This Los Angeles Times opinion piece by David Klinghoffer sparked the interest of Massimo Pigliucci over at Rationally Speaking. I recommend reading them both or at least the latter if you're short on time.
It was pointed out to me at a CFI conference last summer that atheists/secularists/etc devoting too much time to religion. A member or two of the Secular Alliance of IU has spoken up that complementary and alternative medicine should become a focus of ours (a potentially controversial move in this town). I agree and would add that CAM is in general part of larger issues in the public understanding of science.
Anecdotes from Australia and the not-too-long ago study that showed people who reject traditional religion are more likely to hold other paranormal beliefs (such as astrology). A fair number of people do not reject religious beliefs because of the philosophical, scientific, or historical arguments that persuaded many of us. They reject traditional religion because it is pompous, self-righteous, and fails to make the mysterious personal. Criticisms that they frequently lob at science as well.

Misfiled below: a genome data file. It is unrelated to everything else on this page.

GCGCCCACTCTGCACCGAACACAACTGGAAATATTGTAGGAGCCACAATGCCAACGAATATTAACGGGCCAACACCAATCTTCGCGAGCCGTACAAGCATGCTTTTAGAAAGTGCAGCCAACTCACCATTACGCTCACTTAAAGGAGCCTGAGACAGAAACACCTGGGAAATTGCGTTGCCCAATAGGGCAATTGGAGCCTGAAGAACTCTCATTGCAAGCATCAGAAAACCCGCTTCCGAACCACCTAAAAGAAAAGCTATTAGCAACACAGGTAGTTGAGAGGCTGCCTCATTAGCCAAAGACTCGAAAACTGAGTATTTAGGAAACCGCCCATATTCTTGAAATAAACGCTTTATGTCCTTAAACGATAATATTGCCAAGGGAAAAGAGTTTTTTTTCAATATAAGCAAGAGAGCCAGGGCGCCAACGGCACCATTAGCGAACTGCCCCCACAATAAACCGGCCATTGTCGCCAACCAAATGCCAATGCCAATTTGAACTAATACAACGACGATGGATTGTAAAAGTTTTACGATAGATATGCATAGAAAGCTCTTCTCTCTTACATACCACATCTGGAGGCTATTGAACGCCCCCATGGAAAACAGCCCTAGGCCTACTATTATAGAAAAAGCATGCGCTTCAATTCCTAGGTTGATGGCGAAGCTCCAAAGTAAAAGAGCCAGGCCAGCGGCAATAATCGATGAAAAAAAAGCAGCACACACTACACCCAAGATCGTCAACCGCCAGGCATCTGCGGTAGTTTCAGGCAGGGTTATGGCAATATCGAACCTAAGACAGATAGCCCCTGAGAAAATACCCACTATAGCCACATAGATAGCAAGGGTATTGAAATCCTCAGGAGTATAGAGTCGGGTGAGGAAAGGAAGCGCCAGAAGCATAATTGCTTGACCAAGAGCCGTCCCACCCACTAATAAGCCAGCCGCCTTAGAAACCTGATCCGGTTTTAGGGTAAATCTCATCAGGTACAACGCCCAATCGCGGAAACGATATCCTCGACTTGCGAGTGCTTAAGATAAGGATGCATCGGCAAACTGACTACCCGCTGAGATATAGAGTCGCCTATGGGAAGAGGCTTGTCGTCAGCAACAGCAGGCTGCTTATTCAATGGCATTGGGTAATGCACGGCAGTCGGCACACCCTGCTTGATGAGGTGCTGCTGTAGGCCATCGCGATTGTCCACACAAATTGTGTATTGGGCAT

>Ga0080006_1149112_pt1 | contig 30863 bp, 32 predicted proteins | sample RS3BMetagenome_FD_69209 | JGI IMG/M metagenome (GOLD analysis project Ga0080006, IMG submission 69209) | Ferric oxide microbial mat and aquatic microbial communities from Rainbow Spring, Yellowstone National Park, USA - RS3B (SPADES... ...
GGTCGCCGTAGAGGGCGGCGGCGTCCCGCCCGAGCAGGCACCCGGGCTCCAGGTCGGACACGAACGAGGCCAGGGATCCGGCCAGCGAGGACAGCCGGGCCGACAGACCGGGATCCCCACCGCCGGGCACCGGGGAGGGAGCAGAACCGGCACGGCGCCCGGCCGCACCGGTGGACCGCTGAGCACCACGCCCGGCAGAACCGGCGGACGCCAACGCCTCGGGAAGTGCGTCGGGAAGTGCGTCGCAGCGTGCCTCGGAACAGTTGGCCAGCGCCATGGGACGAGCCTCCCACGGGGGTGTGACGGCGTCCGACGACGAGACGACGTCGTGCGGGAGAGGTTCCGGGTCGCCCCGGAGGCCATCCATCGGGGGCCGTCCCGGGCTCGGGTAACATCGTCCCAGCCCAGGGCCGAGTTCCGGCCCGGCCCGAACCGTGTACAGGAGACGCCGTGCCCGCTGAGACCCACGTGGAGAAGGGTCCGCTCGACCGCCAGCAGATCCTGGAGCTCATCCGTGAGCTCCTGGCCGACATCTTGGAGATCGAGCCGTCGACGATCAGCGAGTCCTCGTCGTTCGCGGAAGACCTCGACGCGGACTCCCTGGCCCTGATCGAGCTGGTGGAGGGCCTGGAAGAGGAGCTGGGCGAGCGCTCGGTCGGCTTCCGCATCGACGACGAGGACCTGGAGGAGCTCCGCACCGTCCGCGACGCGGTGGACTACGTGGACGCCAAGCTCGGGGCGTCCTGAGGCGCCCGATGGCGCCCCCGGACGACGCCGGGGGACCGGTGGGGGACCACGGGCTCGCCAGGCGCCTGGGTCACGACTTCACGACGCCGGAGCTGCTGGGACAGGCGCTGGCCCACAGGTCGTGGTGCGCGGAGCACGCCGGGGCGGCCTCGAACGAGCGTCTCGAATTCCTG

As seen in the Klinghoffer piece, there's a pervasive belief that science either fails to address or cannot address vitally important aspects of the human condition. While we can easily point out where an individual misunderstands the scientific literature on a topic, what is difficult to persuade mystery-seekers of is that no one can address some of these issues. The failures and blind spots of contemporary science are not a license to invent other explanations or a means to justify of "ancient wisdom."
The critical thinking tools that we use as non-theist naturalists champion are applicable to both religion and paranormal beliefs that haven't been as codified. I am not suggesting that we abandon critiques of religion. I believe religion does need to be opened up to critique, particularly where it interferes in politics, education, and scientific progress. But given the current numbers, we are far more likely to find allies among theists who belief in ghosts than among atheist ghost-hunters.